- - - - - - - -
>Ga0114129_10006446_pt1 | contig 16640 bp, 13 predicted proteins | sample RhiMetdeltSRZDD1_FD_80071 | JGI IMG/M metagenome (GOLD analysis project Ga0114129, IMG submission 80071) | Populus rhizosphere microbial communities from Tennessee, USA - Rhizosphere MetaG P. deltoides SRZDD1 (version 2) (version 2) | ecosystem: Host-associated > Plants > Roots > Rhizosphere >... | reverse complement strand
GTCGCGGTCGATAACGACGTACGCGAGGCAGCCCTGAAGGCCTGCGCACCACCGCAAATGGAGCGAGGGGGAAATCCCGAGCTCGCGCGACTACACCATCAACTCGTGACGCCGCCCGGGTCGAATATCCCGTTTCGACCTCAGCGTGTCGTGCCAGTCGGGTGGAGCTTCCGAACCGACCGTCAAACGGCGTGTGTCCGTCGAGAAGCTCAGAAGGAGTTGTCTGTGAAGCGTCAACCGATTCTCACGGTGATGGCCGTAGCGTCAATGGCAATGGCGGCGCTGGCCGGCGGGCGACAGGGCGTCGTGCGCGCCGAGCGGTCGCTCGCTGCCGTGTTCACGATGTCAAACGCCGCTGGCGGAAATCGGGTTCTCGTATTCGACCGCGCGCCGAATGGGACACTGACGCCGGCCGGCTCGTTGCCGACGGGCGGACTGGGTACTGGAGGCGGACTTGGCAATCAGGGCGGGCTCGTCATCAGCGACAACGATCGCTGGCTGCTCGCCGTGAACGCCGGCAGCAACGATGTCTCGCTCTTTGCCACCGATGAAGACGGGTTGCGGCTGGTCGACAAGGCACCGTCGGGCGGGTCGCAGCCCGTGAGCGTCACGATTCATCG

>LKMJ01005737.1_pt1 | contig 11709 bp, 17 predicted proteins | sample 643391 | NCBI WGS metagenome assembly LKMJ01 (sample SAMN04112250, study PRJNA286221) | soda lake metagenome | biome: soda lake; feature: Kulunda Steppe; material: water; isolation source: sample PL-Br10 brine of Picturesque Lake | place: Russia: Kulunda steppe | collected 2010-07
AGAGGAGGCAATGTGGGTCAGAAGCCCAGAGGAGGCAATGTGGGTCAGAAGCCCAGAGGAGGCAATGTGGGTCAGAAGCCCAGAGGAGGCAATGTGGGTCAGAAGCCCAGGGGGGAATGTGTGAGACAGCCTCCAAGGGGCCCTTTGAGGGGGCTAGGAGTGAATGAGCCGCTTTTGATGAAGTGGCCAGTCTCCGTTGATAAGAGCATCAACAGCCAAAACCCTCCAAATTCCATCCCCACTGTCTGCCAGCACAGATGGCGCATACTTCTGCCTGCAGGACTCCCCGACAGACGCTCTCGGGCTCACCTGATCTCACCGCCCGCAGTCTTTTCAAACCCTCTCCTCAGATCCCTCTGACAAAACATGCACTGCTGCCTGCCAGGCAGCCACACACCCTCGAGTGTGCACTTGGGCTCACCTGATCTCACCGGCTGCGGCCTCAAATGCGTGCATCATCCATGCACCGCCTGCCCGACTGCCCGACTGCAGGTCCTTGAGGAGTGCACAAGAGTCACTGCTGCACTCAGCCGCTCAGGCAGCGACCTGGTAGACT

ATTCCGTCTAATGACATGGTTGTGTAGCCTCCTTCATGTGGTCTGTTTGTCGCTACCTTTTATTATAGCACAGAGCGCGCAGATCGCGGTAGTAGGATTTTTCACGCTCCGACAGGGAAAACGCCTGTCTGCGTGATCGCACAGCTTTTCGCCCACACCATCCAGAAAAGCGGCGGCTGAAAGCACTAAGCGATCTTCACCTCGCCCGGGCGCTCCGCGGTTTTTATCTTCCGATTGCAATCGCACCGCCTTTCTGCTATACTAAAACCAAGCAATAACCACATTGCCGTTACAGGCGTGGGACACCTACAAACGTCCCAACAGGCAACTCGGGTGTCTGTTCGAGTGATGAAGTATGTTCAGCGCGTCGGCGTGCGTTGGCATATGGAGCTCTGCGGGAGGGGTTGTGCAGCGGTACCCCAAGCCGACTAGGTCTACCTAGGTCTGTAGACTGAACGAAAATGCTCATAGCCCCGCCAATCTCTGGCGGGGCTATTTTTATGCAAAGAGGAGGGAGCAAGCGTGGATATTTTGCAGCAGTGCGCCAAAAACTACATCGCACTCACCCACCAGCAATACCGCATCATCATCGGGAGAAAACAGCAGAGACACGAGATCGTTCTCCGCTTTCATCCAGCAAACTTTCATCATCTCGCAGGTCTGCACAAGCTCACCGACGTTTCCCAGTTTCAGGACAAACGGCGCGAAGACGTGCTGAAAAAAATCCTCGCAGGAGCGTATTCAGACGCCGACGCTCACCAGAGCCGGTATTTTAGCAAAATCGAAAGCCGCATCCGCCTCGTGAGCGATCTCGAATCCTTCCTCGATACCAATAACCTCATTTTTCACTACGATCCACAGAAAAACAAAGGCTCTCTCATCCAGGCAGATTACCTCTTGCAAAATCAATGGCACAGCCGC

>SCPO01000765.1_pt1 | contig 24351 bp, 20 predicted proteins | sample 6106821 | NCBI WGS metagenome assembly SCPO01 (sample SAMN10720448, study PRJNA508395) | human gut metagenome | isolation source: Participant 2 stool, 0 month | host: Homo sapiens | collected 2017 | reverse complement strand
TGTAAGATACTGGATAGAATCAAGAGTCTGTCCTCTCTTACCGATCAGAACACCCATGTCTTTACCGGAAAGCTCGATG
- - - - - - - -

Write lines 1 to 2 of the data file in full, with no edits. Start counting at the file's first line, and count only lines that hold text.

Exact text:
>Ga0114129_10006446_pt1 | contig 16640 bp, 13 predicted proteins | sample RhiMetdeltSRZDD1_FD_80071 | JGI IMG/M metagenome (GOLD analysis project Ga0114129, IMG submission 80071) | Populus rhizosphere microbial communities from Tennessee, USA - Rhizosphere MetaG P. deltoides SRZDD1 (version 2) (version 2) | ecosystem: Host-associated > Plants > Roots > Rhizosphere >... | reverse complement strand
GTCGCGGTCGATAACGACGTACGCGAGGCAGCCCTGAAGGCCTGCGCACCACCGCAAATGGAGCGAGGGGGAAATCCCGAGCTCGCGCGACTACACCATCAACTCGTGACGCCGCCCGGGTCGAATATCCCGTTTCGACCTCAGCGTGTCGTGCCAGTCGGGTGGAGCTTCCGAACCGACCGTCAAACGGCGTGTGTCCGTCGAGAAGCTCAGAAGGAGTTGTCTGTGAAGCGTCAACCGATTCTCACGGTGATGGCCGTAGCGTCAATGGCAATGGCGGCGCTGGCCGGCGGGCGACAGGGCGTCGTGCGCGCCGAGCGGTCGCTCGCTGCCGTGTTCACGATGTCAAACGCCGCTGGCGGAAATCGGGTTCTCGTATTCGACCGCGCGCCGAATGGGACACTGACGCCGGCCGGCTCGTTGCCGACGGGCGGACTGGGTACTGGAGGCGGACTTGGCAATCAGGGCGGGCTCGTCATCAGCGACAACGATCGCTGGCTGCTCGCCGTGAACGCCGGCAGCAACGATGTCTCGCTCTTTGCCACCGATGAAGACGGGTTGCGGCTGGTCGACAAGGCACCGTCGGGCGGGTCGCAGCCCGTGAGCGTCACGATTCATCG